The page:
With my second hand on the sacrum. I take the sacrum inferior and anterior as I distract the interspinous space. This adds a component of dural distraction. I follow the craniosacral rhythm as I do this, distracting in the expansion phase as the sacrum moves anterior. I relax my distraction in the relaxation phase of the cranial rhythm. If you don't know how to follow the cranial rhythm, just distract for 10 seconds, then relax for a few seconds.

image - Copyright – Stock Photo / Register Mark Regardless of the method you use, when you are done, the interspinous space should be much less tender. If you had two tender levels, check the one you didn't correct. If it is no longer tender, you are done. If it is still tender, perform the same procedure on that level. In an inflamed disc, you will probably need to conduct the procedure several times over a few weeks, as discs are tough to change rapidly.

If the tenderness is only minimally changed after this procedure, check the sides of the spinous processes at the involved level. If one side is extremely tender and resists lateral-to-medial motion, you may have a translation; a lateral subluxation (nonphysiological). Use the three methods - engage, listen and follow (ELF) - to gently push it lateral to medial. Recheck for tenderness, both on the side of the spinous and in the midline. Sometimes, this is the key. You can also place the VDP so that it is operating unilaterally, using only two legs of it angled obliquely on the tender side, and distract there.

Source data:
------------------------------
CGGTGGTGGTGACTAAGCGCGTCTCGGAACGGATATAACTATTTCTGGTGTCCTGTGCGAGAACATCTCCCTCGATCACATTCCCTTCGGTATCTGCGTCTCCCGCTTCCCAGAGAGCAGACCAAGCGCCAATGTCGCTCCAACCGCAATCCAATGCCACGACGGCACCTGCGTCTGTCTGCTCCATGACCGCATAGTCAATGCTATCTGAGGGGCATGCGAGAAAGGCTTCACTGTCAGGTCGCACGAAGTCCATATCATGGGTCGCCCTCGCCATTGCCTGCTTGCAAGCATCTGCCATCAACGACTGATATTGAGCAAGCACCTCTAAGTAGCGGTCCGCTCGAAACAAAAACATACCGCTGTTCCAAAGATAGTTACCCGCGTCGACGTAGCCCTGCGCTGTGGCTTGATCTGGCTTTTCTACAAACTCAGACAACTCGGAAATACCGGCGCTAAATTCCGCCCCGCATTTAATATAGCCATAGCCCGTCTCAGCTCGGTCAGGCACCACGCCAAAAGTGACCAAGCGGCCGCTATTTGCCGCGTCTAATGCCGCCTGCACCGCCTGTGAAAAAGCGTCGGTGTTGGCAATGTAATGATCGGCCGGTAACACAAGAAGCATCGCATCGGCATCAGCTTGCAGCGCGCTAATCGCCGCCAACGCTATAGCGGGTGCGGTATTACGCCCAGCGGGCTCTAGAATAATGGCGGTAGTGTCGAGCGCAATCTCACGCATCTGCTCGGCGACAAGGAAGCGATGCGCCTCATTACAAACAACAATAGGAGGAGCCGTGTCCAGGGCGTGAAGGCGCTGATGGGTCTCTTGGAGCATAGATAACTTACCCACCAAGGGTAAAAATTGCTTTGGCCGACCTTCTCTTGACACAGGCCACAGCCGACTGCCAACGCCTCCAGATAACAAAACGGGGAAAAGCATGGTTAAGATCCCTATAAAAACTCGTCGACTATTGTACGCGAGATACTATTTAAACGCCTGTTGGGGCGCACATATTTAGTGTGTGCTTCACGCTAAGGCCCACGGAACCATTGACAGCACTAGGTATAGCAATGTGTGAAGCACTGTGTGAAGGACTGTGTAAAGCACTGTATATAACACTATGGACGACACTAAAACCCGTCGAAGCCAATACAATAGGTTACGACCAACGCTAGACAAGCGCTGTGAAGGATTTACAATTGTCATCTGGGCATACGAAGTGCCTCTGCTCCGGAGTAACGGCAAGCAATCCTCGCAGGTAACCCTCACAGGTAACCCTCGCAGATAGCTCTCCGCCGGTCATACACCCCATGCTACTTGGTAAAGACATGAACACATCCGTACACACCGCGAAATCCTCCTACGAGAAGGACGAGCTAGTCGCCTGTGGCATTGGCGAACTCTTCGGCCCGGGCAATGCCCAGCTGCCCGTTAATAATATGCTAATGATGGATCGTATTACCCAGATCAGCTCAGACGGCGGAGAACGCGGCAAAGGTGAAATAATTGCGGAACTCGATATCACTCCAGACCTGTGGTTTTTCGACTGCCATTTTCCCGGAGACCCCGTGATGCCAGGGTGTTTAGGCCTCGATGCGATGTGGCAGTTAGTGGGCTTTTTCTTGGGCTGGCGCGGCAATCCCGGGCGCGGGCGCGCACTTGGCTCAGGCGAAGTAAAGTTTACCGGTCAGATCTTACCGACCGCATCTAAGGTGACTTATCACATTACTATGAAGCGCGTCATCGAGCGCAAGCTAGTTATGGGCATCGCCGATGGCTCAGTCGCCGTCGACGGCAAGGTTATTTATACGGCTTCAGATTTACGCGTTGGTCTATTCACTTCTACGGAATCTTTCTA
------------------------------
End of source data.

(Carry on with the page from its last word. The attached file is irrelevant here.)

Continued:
I remind you to not chase after symptoms or painful spots. You need to check the whole spine; evaluate the pelvis, and check the lower extremity. Anything in the neurospinal axis can irritate the lumbar discs.

I am convinced that specific axial distraction is a key part of the chiropractic toolbox, and allows us to correct the spine and alleviate disc pain more effectively and quickly. Specific axial distraction, or variations of it, has been done thousands of times by James Cox, who popularized the use of flexion-distraction; by Bruce Broughton, who invented the VDP; and by many other DCs. It can be very effective for either a classic disc herniation, or for the occult internally disrupted disc.

My next article will introduce another technique for discs using the VDP (to which I have, incidentally, been recently introduced). It's already amazing me, but I need to use the technique on at least another 100 patients before I feel comfortable sharing it with you.


  • Bruce Broughton, DC. Chiropractic Association of Oregon convention, 2001.
  • Broughton, Bruce, Treatment of disc herniations with the distraction pump, Chiropractic Technique, May 1999; 11(2).
  • Herb Freeman, DC, Keizer, OR: personal conversations.
  • Cox, James. Articles, books and seminars on the use of flexion-distraction.
  • Trauma, An Osteopathic Approach. Barral and Crobier. Eastland Press, 2001
  • Heller, Marc. Discogenic pain, diagnosis and treatment.